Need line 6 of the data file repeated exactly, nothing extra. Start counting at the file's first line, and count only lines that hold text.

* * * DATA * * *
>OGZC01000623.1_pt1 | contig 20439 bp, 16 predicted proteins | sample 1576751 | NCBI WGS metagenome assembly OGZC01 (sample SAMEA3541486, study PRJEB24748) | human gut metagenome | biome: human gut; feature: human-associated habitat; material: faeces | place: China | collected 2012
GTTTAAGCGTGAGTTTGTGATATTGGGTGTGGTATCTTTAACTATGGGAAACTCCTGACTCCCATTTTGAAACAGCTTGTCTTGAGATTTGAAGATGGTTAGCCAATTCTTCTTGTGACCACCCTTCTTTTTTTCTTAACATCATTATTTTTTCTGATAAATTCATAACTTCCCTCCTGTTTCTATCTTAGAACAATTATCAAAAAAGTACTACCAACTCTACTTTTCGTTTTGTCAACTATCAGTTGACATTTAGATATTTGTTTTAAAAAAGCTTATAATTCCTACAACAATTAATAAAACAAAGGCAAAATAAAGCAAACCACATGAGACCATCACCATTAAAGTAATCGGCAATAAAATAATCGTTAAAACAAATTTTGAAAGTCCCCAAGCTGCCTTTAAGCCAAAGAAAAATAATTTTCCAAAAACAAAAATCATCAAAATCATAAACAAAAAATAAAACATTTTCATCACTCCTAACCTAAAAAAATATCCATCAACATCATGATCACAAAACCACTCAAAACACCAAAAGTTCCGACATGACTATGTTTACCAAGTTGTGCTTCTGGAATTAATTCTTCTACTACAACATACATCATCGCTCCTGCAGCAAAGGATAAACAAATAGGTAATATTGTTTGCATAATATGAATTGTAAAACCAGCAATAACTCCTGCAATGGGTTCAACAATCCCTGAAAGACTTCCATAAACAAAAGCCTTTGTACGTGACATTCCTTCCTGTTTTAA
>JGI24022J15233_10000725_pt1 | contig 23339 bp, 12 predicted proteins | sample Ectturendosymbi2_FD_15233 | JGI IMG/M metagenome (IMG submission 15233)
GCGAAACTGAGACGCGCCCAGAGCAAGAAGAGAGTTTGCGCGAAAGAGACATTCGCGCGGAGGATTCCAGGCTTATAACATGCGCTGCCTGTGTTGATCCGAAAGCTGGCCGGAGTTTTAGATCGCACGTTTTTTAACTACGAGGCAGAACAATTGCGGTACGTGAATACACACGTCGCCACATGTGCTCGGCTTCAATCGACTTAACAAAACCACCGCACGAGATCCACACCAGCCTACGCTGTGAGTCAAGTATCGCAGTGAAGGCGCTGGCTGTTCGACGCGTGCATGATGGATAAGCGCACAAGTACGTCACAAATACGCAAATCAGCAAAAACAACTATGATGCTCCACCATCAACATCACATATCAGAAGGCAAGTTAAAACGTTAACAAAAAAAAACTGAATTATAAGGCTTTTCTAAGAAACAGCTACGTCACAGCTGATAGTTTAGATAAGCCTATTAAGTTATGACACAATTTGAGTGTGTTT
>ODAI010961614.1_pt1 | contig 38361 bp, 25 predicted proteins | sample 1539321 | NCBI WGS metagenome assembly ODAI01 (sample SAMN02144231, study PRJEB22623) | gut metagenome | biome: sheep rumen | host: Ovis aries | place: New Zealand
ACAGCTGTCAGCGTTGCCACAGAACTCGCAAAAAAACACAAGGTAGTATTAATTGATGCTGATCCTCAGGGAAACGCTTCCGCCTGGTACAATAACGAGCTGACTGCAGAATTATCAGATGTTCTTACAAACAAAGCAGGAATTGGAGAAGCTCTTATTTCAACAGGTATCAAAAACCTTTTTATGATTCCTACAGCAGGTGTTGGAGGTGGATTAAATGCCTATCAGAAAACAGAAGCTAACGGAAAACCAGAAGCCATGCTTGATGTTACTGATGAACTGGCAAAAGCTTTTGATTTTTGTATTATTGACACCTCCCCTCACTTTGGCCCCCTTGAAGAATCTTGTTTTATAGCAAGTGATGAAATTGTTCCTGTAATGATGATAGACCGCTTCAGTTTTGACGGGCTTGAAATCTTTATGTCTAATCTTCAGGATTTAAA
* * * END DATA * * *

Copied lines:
ACAGCTGTCAGCGTTGCCACAGAACTCGCAAAAAAACACAAGGTAGTATTAATTGATGCTGATCCTCAGGGAAACGCTTCCGCCTGGTACAATAACGAGCTGACTGCAGAATTATCAGATGTTCTTACAAACAAAGCAGGAATTGGAGAAGCTCTTATTTCAACAGGTATCAAAAACCTTTTTATGATTCCTACAGCAGGTGTTGGAGGTGGATTAAATGCCTATCAGAAAACAGAAGCTAACGGAAAACCAGAAGCCATGCTTGATGTTACTGATGAACTGGCAAAAGCTTTTGATTTTTGTATTATTGACACCTCCCCTCACTTTGGCCCCCTTGAAGAATCTTGTTTTATAGCAAGTGATGAAATTGTTCCTGTAATGATGATAGACCGCTTCAGTTTTGACGGGCTTGAAATCTTTATGTCTAATCTTCAGGATTTAAA